Unfortunately, many dogs end up living their lives out in shelters, doomed to a life without the love of a family simply because the shelter has no real information about how the dog will react in a family setting. Adopting a pet is a big decision, and no one, however much they love dogs, will be 100% happy to welcome a new dog into their home and their family with no real information or evidence of how they’ll behave around children, or adapt to a new setting. Some dogs, particularly those in shelters, will have various emotional issues that can cause them to become destructive, anti-social or needy when moved into a new setting: while this doesn’t necessarily preclude them from being good candidates for adoption, it does mean they come with a unique set of challenges that their new owners will need to know about before taking them home for the first time (after all, forewarned is forearmed).
Slumber Party Fun
While shelter workers can provide new adopters with information about how a dog reacts to them and to the other animals around them in the shelter, most new owners would rather hear about how their prospective pet behaves outside of the shelter’s four walls, and how they interact with people other than specialist caregivers who have a bunch more skills up the sleeve in coping with difficult behavior than your average Joe.
In Los Angeles, one particular shelter has taken up the problem and come up with a very sensible (and very helpful) solution. The No- Kill Los Angeles (NKLA) shelter started out as a center dedicated to providing a safe home to the city’s unwanted animals for life. Under the terms of their mission statement (a statement they hope to eventually roll out across all shelters in America with the support of Best Friends Animal Society), an animal in their care will never be euthanized simply because they can’t find a new home. According to its website, the number of cats and dogs killed in Los Angeles’ pet shelters has decreased by a massive 63% since the project was launched.
While NKLA’s pursuit is a noble one, it makes finding new homes for unwanted pets an even greater priority. To this end, it’s recently introduced an amazing new initiative: the Slumber Buddies Program. For pet lovers who want to feel the occasional presence of a dog in their home but lack the time or resources to foster or adopt on a long-term basis, the program offers a unique chance to spend a night or a weekend in the company of a cute canine. The shelter will provide all the supplies and advice necessary to make the doggy slumber party go off with a bang, giving volunteers the perfect excuse to indulge in some slobbery affection and the dog the great opportunity to spend a night away from the shelter.
While unquestionably fun, the sleepovers have the added and very practical benefit of allowing the volunteer to interact with the dog and note how they act in a home environment. They can also pick up on the little nuances of the dog’s behavior that may have gone unnoticed in the shelter: are they anxious around new people, shy, or boisterous? Do they interact well with other pets in the household, or are there any signals their social skills around cats or other dogs could be a challenge? Do they tend to sleep all day, or are they constantly baying for walkies? Are they affectionate or reserved? By noting all the peculiarities and behaviors of the dog, the volunteer can develop a complete profile of the pet, which they then feedback to the shelter.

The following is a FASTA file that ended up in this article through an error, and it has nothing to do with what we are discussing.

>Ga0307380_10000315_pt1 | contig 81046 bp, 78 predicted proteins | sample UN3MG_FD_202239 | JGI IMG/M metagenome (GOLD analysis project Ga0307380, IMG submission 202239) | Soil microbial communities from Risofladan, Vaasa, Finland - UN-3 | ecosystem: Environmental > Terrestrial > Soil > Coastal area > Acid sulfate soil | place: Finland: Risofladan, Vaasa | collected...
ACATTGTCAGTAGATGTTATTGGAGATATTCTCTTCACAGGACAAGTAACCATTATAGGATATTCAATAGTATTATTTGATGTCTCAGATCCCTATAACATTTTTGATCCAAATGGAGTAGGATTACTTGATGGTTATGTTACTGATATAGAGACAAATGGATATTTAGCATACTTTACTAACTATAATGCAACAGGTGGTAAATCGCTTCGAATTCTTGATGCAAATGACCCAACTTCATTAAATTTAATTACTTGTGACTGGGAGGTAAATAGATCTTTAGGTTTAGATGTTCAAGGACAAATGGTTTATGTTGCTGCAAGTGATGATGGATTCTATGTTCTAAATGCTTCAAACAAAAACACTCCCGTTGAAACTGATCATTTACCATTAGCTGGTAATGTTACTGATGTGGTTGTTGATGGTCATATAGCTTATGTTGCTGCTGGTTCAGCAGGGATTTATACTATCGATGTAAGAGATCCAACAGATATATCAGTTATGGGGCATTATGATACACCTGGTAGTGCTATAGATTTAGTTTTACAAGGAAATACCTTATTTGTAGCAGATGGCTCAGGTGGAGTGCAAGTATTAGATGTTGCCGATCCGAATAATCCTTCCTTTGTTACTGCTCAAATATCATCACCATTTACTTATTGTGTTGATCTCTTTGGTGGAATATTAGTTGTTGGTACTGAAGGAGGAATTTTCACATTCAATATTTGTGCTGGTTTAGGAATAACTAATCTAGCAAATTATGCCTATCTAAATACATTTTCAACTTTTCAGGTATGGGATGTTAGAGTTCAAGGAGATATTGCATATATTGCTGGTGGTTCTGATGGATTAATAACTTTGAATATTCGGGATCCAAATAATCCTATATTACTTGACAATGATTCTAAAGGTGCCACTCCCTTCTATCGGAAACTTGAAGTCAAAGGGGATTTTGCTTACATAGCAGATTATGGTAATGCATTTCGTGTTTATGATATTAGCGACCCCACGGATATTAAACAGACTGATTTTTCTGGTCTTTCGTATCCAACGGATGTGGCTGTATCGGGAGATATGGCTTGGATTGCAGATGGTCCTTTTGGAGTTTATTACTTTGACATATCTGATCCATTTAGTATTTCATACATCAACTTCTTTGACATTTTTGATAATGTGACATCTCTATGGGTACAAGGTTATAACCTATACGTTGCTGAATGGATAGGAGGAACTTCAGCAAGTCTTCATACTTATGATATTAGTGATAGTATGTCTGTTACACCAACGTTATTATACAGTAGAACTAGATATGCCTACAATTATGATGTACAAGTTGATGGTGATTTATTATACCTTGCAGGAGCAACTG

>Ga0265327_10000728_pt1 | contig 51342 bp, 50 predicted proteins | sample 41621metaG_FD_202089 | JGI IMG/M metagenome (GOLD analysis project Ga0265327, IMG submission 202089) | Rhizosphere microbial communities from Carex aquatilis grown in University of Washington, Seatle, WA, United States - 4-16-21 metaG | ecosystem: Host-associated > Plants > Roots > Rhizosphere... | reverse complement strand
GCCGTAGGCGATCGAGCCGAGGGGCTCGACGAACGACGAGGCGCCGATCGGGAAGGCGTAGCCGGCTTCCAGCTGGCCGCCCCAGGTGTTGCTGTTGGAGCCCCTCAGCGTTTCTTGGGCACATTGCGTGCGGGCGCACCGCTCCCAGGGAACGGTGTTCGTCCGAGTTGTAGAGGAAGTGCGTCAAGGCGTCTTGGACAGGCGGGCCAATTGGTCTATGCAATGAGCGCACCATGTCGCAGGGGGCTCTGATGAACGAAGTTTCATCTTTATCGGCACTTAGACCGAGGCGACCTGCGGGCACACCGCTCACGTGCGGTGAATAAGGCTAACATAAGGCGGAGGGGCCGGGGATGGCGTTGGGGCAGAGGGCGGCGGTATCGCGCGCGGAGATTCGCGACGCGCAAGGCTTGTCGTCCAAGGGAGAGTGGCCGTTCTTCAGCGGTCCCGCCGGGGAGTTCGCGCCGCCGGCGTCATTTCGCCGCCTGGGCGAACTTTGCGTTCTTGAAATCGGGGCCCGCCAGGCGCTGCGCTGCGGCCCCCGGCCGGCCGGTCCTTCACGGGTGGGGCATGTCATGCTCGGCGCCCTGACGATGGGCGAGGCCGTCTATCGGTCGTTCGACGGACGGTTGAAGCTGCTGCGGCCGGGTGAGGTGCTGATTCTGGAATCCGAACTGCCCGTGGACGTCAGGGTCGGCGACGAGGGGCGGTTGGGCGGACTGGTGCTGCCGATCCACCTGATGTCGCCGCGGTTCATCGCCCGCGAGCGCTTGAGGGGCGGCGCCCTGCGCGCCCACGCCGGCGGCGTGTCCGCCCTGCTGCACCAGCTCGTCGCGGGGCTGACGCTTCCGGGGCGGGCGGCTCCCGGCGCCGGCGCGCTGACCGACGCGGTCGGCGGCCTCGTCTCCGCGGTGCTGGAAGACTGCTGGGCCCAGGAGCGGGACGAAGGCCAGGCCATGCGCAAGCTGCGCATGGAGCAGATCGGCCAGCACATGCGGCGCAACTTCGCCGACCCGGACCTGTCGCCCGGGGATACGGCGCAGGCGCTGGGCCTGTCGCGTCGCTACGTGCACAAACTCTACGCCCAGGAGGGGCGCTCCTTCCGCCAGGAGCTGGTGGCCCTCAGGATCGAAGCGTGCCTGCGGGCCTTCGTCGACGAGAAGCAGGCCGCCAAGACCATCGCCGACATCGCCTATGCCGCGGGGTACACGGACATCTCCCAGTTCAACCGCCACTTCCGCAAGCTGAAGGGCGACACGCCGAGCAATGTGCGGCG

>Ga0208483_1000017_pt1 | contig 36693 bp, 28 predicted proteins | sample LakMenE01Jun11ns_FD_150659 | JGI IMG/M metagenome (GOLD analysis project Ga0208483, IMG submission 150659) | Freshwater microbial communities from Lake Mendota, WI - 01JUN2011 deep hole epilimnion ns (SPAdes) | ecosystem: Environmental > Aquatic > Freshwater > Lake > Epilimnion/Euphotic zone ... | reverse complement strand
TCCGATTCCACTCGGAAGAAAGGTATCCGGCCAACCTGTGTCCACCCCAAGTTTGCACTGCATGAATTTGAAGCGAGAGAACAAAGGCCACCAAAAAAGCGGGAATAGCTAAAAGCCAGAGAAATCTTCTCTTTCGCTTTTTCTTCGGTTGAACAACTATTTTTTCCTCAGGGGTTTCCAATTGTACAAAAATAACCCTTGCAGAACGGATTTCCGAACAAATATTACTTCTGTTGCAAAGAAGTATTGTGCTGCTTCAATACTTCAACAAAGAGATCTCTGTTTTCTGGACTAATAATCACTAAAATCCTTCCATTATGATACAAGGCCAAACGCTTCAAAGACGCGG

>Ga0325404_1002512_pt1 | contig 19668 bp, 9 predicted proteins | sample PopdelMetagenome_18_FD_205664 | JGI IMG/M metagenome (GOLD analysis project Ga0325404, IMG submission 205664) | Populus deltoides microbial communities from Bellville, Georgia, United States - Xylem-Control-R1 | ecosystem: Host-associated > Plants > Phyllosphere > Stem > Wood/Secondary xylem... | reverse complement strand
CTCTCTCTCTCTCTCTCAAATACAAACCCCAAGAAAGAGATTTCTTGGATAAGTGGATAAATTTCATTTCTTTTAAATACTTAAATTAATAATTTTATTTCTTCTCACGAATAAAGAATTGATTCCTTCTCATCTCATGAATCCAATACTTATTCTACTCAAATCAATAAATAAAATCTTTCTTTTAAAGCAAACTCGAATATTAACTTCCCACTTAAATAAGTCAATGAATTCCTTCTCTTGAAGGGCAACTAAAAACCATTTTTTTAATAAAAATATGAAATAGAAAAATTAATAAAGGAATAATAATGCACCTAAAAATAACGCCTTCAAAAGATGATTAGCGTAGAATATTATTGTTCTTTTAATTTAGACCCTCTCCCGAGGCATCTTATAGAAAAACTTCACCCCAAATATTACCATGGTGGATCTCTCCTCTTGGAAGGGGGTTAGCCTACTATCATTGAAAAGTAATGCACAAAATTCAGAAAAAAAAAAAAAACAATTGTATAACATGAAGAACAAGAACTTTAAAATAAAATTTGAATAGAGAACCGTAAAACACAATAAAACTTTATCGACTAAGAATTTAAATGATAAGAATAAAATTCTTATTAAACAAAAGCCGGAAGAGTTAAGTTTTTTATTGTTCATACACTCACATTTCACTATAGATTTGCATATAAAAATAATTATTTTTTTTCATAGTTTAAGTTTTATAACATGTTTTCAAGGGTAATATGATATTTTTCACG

However great a shelter is, it can be a stressful environment for a dog to live in. The behaviors they exhibit are therefore not always reflective of their true personality. By having the opportunity to spend time in a real home with a real family, the dog can relax and let their true personality shine through. Once they return to the shelter, the shelter workers will be able to understand much more about their individual natures, which can be a massive help when it comes to matching them up with their new forever- family.
Even if things don’t go completely to plan, there are still valuable lessons to be learned from the sleepovers. As K9 Specialist describes, during one sleepover, a family found their guest was extremely anxious around stairs and wasn’t even able to manage a few steps without displaying signs of anxiety. At the end of the sleepover, they were able to relay to the shelter that the dog may do better in a permanent home without stairs. As you can imagine, things like this can’t possibly be found out in a shelter but are vital to know in advance of adoption to avoid the wrong dog being placed in the wrong home.
Since the program started, the feedback from all concerned has been overwhelmingly positive. I Heart Dogs records the lovely story of Marie Curie, a gray pit Bull Terrie mix. Her sleepover went incredibly well, and the volunteer was able to report back to the shelter on how well she had interacted with the family and behaved in a new household setting, Thanks to the feedback, Marie Curry managed to find her forever home just one day after being returned to the shelter. Paisley and Chukkis, meanwhile, were finding it hard to find a new home until volunteers posted how great Paisley was around cats, and how friendly and affectionate Chukkis was. Both have since been successfully placed in their new permanent homes.
With success stories like these, it’s easy to see why NKLA is so pleased with its new initiative… for the sake of all the dogs out there in need of good homes, let’s hope we see more shelters adopt similar practices in the future.